Communications Minister Stephen Conroy had entered discussions with Google to block access to video content that was not technically feasible to filter at the ISP level.
Conroy told a Senate Estimates committee that it was technically infeasible to apply his proposed filtering regime to web sites like YouTube because it would introduce performance issues.
The Government was instead reaching out to Google to filter out refused classification video content.
"We are in discussions with companies like Google over this issue and they're ongoing," he said.
"[Google] are experts at deep packet filtering. They're probably the world's leading deep packet filterer, unbeknownst to most people.
"They have experience in blocking material in other countries at the behest of Governments, including China, Thailand and a number of other countries."
But Google Australia's head of policy Iarla Flynn told iTnews the search giant could not give the Government an assurance it would voluntarily remove all refused classification content from YouTube.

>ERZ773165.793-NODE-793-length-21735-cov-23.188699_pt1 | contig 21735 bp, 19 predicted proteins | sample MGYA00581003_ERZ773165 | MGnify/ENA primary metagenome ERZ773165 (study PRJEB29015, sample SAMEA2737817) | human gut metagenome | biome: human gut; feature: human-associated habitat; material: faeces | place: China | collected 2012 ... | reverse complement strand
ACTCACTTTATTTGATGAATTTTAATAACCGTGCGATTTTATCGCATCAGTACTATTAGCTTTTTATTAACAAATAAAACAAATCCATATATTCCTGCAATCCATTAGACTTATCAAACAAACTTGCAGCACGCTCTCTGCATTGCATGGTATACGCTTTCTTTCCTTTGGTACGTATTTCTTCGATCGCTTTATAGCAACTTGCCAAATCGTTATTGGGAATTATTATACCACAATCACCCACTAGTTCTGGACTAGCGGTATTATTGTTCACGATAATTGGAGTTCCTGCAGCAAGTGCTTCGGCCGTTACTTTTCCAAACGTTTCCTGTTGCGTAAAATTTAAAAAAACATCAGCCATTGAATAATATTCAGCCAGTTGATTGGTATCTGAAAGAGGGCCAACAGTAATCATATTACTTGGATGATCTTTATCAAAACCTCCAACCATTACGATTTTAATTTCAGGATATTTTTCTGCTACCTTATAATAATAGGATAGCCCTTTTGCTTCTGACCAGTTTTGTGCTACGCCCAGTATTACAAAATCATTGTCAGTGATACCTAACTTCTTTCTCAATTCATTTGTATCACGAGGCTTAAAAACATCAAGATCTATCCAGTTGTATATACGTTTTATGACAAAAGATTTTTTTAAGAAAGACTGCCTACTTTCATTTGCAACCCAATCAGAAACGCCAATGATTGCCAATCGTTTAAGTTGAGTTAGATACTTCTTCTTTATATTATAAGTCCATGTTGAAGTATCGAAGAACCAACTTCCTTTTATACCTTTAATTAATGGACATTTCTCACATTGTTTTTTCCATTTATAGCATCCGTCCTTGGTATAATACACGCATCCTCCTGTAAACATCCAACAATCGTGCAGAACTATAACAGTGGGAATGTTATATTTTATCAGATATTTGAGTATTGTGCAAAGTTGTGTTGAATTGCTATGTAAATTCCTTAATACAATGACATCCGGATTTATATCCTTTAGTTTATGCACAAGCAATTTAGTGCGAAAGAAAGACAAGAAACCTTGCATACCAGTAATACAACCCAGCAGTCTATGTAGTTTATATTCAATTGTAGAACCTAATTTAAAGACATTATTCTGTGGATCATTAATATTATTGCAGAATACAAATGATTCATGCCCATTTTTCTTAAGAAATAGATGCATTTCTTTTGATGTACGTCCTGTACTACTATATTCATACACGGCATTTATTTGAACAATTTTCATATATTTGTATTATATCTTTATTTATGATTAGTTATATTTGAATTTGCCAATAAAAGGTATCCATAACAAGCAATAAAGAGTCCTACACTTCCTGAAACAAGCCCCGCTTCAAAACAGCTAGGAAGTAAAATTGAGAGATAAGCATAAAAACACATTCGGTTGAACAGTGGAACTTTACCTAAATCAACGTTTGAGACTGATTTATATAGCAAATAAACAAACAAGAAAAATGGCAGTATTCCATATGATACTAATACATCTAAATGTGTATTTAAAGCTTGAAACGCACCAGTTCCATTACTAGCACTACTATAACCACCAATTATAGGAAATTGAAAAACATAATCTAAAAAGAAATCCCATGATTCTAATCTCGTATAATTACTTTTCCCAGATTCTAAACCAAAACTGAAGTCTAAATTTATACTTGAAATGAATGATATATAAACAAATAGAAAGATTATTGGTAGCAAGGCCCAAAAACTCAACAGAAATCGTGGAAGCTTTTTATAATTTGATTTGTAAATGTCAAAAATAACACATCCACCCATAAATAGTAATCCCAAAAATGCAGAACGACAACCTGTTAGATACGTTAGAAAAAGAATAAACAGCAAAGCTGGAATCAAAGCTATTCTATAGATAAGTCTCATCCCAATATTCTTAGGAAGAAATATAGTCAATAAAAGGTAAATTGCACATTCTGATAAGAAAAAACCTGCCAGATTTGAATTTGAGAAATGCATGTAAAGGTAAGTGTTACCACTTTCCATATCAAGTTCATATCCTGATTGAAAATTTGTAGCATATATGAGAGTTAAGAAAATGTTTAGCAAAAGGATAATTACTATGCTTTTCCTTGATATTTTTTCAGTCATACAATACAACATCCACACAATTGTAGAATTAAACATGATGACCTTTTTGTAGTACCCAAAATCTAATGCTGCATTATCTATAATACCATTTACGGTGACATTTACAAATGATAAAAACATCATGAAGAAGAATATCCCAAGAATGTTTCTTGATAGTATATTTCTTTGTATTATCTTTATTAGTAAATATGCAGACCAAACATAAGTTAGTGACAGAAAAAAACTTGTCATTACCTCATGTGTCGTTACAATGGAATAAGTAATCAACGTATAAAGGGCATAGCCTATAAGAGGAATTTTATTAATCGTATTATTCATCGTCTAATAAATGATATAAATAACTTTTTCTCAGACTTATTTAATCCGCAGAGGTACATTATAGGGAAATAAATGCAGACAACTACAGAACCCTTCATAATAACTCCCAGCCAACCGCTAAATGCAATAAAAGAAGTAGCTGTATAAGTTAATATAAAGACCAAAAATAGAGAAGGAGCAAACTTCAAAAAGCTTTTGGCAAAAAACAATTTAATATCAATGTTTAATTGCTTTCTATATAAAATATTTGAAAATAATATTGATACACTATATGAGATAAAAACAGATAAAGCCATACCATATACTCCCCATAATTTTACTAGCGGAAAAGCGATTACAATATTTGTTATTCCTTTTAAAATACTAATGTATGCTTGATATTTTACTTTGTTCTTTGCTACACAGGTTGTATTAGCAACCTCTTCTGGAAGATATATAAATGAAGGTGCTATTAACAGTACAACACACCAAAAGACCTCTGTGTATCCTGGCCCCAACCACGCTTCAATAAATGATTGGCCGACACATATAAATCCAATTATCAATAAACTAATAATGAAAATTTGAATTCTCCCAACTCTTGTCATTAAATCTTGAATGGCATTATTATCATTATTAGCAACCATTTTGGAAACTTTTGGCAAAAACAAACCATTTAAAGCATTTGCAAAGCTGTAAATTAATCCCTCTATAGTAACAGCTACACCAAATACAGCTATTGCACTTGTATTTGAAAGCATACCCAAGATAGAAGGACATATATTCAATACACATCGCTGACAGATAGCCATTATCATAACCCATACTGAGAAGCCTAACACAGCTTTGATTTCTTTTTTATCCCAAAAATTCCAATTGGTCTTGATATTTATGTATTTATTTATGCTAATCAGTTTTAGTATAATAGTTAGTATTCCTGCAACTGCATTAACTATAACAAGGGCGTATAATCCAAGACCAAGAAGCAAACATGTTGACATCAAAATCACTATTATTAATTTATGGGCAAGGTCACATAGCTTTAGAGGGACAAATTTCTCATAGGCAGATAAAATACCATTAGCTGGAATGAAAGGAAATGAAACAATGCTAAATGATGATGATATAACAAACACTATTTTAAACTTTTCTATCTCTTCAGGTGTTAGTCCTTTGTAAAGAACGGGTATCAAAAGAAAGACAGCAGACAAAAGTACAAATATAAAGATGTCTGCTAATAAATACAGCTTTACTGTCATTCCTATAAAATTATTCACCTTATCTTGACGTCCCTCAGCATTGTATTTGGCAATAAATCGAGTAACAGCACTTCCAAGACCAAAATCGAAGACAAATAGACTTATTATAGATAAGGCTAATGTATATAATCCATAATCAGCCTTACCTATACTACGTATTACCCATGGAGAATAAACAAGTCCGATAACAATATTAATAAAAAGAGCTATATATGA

Flynn also denied that Google used deep packet inspection to filter content in other countries.
Conroy took on notice a question from Greens senator Scott Ludlam over what other third party companies the Government was negotiating with to extend the reach of the proposed filter.
Conroy also hit back at an iTnews report last year that he had briefed the Christian Lobby on the content of the ISP-level filtering report before making the content of the report public.
He said the meeting was "routine" and that he had held similar meetings with the Internet Industry Association (IIA) and individual ISPs.
"There was no special briefing for anybody," Conroy said.